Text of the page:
GROWTH. TRANSFER. LEGACY.
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Westchester County passed yet another leave ordinance – this time requiring “safe time” leave. The law takes effect October 30, 2019. For Westchester employers, this marks two new leaves in under 12 months.
Employees who are victims of domestic violence or victims of human trafficking are entitled to take up to 40 hours of paid leave, in any calendar year, which can be utilized in full days and/or increments to:
This safe leave is in ADDITION to the sick leave employees are entitled to under the Westchester County’s Earned Sick Leave Law.
Employers are required to provide safe time upon an employee’s request made orally, in writing, or by electronic means. When possible, the employee should include the expected duration of the leave.
If the leave is foreseeable, the law encourages the employee to make a good faith effort to provide notice to the employer in advance and to schedule the leave in a manner that does not unduly disrupt operations.
An employer cannot require an employee to find a replacement to use safe leave. However, an employer can require documentation supporting the need for use of the leave. This includes documentation of:
The law includes an anti-retaliation provision which prohibits employers from taking an adverse action against an employee who uses or requests safe time.
Notice and Posting
Employers are required to give all employees a copy of the law and a notice of how the law applies to them. The Earned Sick Leave law has the same requirements and the County recently released a notice for sick leave. Presumably, the County will release a similar notice for this newest law.
Employers are also required to post a poster in Spanish and English regarding the new law.
The law provides for various penalties for non-compliance. For instance, an employer may be required to pay the employee three times the wages they should have received when taking safe leave or $250 whichever is greater. Alternatively, the employer may be required to pay $500 for each instance of unlawful denial of safe time leave. The law also allows for the employee to recover actual damages, reasonable attorneys’ fees, the cost of any administrative hearing, reinstatement or backpay.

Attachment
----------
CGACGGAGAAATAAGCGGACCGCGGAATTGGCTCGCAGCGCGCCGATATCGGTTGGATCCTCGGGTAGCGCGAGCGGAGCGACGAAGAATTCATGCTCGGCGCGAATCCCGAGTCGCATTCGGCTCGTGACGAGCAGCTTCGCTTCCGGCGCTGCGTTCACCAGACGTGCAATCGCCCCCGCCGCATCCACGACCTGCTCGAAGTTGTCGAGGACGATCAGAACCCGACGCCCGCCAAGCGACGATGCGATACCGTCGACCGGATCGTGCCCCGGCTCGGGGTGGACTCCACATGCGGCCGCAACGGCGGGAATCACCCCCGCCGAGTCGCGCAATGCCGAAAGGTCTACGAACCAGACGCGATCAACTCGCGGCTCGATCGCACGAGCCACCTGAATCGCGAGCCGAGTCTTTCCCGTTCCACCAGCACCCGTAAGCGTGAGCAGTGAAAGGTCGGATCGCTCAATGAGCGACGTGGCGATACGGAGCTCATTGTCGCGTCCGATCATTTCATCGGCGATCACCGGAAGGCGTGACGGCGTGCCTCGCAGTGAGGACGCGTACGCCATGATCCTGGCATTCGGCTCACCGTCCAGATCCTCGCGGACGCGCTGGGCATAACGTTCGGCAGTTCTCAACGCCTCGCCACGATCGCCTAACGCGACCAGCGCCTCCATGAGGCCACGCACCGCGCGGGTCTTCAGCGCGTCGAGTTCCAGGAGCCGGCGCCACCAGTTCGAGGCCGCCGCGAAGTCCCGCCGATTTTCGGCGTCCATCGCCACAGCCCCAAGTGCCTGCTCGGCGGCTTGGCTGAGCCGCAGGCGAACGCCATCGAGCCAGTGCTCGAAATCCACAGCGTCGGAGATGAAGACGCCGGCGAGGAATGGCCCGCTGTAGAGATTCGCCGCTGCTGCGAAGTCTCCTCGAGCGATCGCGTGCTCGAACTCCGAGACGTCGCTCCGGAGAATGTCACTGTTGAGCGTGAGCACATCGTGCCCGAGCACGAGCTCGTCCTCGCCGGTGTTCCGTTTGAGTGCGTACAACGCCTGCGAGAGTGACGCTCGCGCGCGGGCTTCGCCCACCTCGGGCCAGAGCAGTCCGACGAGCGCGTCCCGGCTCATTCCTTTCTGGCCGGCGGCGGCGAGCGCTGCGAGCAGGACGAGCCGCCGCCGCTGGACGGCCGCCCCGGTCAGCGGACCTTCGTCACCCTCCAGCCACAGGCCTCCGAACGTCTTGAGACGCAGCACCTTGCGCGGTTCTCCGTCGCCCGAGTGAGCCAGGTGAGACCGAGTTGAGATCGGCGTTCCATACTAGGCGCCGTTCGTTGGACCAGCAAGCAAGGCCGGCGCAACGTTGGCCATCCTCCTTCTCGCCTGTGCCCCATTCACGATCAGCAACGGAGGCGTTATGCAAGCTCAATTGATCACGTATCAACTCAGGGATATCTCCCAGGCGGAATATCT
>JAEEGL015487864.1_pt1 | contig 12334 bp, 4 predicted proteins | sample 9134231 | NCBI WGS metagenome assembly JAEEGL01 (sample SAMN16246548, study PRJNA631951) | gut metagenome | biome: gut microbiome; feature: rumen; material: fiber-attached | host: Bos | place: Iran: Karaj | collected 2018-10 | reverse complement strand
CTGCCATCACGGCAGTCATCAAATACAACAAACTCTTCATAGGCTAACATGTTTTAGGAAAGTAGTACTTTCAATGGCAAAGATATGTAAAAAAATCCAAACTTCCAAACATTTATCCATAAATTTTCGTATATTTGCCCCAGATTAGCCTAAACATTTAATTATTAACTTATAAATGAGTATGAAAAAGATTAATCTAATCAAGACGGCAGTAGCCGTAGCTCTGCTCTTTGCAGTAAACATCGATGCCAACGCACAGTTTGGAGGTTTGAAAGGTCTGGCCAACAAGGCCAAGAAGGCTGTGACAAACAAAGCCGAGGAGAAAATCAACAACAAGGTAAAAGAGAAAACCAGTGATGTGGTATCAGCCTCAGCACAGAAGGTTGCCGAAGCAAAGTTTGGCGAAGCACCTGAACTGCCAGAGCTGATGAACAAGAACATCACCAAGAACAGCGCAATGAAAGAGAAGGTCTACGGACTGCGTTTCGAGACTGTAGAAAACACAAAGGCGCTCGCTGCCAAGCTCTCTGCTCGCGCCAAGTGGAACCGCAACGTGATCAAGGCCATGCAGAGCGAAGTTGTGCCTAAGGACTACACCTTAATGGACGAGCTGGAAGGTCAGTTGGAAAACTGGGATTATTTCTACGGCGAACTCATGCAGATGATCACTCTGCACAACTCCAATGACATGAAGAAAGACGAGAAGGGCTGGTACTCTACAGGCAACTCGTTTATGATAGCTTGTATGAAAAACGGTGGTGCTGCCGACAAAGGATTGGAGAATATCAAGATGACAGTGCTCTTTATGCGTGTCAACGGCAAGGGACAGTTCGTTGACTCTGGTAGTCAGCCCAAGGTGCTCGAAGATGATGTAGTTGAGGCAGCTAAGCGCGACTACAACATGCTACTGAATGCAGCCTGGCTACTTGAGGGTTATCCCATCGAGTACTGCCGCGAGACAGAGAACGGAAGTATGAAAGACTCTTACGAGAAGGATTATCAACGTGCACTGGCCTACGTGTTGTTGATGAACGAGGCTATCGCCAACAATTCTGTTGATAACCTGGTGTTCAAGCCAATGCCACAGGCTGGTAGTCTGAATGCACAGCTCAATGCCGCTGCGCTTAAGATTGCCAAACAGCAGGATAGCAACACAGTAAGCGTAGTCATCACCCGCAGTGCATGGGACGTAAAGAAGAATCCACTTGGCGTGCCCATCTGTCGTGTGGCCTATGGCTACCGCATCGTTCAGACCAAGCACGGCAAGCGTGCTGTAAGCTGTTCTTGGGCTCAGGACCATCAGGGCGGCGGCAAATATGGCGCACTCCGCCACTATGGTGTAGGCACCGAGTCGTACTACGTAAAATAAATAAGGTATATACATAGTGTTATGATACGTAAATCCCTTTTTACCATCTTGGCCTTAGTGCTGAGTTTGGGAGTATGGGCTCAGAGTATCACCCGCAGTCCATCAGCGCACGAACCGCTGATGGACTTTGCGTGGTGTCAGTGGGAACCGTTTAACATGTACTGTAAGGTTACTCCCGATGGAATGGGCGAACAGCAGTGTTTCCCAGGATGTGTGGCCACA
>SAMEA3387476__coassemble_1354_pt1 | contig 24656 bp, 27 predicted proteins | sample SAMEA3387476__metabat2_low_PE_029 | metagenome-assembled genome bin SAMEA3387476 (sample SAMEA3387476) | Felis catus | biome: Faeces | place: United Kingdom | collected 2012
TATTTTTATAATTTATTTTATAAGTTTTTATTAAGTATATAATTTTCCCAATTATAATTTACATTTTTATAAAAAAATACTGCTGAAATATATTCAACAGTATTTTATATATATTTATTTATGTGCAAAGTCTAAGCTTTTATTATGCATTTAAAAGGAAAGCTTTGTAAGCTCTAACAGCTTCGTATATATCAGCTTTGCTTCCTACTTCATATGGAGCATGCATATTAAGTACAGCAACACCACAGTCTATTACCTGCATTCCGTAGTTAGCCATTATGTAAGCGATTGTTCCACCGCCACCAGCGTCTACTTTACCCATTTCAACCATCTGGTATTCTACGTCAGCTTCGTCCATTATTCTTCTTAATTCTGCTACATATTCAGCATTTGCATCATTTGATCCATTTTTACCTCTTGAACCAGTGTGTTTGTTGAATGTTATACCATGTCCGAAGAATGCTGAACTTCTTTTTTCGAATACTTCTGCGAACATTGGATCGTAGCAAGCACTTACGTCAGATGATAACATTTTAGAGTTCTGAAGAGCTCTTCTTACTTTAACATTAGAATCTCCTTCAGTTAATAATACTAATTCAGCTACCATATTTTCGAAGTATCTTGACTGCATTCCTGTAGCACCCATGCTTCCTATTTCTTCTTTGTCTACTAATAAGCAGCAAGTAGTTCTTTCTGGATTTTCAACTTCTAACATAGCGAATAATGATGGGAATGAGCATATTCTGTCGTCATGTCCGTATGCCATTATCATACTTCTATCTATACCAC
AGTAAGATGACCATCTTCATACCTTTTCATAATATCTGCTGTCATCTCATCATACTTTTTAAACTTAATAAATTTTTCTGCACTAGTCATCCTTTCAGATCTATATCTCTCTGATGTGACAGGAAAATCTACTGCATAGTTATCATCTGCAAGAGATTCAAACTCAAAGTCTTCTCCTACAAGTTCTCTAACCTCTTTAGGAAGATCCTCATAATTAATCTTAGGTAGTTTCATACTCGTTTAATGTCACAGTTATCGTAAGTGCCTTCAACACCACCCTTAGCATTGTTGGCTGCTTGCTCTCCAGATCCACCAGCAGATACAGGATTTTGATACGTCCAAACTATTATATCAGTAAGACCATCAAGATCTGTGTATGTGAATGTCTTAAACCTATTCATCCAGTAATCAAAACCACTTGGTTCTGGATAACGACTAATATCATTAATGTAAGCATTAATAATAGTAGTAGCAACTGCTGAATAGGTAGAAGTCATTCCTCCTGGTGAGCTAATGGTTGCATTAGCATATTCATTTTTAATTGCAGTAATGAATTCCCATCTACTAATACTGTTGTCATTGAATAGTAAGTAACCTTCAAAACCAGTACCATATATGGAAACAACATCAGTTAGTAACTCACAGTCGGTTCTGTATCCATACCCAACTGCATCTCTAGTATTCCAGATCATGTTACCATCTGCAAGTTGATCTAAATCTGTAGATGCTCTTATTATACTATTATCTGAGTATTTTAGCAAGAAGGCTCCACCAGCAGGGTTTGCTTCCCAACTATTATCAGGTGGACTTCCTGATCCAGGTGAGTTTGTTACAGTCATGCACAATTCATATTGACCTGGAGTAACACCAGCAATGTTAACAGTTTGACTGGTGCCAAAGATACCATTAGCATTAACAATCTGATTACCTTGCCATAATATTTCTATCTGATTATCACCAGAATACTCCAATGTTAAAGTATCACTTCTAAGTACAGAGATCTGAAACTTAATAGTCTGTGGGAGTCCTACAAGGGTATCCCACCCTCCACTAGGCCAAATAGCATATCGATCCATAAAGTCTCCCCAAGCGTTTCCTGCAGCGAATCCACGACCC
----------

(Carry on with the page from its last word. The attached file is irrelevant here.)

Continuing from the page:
Information an employer obtains about an employee or employee’s family members for purposes of utilizing safe leave must be treated as confidential and not disclosed without the written permission of the affected employee, unless disclosure is required by law.
Any health or safety information the employer has on the employee or employee’s family member under this law must be maintained on a separate form and in a separate file from other personnel information. This requirement is similar to the rule for medical information under the Americans with Disabilities Act.
Presumably, the County will release FAQs and additional guidance on this law as they did for the Earned Sick Leave law. Stay tuned.
Robert G. Brody is the Founder and Managing Member of Brody and Associates, LLC, a management-side Labor, Employment, and Benefits law firm in Westport, CT. Co-author, Katherine M. Bogard is an associate at the Firm. If we can be of assistance in this area, please contact us at firstname.lastname@example.org or 203.454.0560. For more information about Brody and Associates, LLC please visit www.brodyandassociates.com.
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